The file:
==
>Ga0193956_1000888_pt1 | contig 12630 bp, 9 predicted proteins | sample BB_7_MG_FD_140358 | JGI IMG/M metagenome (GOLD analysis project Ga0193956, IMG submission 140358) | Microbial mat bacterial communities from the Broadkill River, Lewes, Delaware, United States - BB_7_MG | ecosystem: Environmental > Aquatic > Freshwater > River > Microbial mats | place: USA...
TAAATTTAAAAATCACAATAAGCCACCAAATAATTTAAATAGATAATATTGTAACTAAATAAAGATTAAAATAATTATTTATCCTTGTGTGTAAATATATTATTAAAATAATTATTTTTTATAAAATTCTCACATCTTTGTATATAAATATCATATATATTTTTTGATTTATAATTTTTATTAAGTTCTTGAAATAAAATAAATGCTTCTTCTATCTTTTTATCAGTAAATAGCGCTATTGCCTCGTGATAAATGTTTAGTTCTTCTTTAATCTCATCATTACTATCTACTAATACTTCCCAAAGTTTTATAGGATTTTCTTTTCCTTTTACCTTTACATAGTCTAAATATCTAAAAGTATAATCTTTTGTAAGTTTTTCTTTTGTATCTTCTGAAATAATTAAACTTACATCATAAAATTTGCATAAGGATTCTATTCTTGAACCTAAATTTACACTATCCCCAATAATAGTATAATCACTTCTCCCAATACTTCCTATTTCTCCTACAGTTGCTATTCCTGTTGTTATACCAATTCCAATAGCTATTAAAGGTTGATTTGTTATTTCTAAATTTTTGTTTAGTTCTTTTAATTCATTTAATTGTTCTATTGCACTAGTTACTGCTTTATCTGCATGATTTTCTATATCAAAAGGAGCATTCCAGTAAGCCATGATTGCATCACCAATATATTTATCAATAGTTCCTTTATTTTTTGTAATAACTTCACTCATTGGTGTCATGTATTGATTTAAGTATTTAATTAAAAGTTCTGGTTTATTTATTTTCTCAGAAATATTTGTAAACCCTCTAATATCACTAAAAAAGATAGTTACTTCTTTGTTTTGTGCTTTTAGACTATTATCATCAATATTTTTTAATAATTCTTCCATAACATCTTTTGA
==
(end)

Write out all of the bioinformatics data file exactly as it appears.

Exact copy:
>Ga0193956_1000888_pt1 | contig 12630 bp, 9 predicted proteins | sample BB_7_MG_FD_140358 | JGI IMG/M metagenome (GOLD analysis project Ga0193956, IMG submission 140358) | Microbial mat bacterial communities from the Broadkill River, Lewes, Delaware, United States - BB_7_MG | ecosystem: Environmental > Aquatic > Freshwater > River > Microbial mats | place: USA...
TAAATTTAAAAATCACAATAAGCCACCAAATAATTTAAATAGATAATATTGTAACTAAATAAAGATTAAAATAATTATTTATCCTTGTGTGTAAATATATTATTAAAATAATTATTTTTTATAAAATTCTCACATCTTTGTATATAAATATCATATATATTTTTTGATTTATAATTTTTATTAAGTTCTTGAAATAAAATAAATGCTTCTTCTATCTTTTTATCAGTAAATAGCGCTATTGCCTCGTGATAAATGTTTAGTTCTTCTTTAATCTCATCATTACTATCTACTAATACTTCCCAAAGTTTTATAGGATTTTCTTTTCCTTTTACCTTTACATAGTCTAAATATCTAAAAGTATAATCTTTTGTAAGTTTTTCTTTTGTATCTTCTGAAATAATTAAACTTACATCATAAAATTTGCATAAGGATTCTATTCTTGAACCTAAATTTACACTATCCCCAATAATAGTATAATCACTTCTCCCAATACTTCCTATTTCTCCTACAGTTGCTATTCCTGTTGTTATACCAATTCCAATAGCTATTAAAGGTTGATTTGTTATTTCTAAATTTTTGTTTAGTTCTTTTAATTCATTTAATTGTTCTATTGCACTAGTTACTGCTTTATCTGCATGATTTTCTATATCAAAAGGAGCATTCCAGTAAGCCATGATTGCATCACCAATATATTTATCAATAGTTCCTTTATTTTTTGTAATAACTTCACTCATTGGTGTCATGTATTGATTTAAGTATTTAATTAAAAGTTCTGGTTTATTTATTTTCTCAGAAATATTTGTAAACCCTCTAATATCACTAAAAAAGATAGTTACTTCTTTGTTTTGTGCTTTTAGACTATTATCATCAATATTTTTTAATAATTCTTCCATAACATCTTTTGA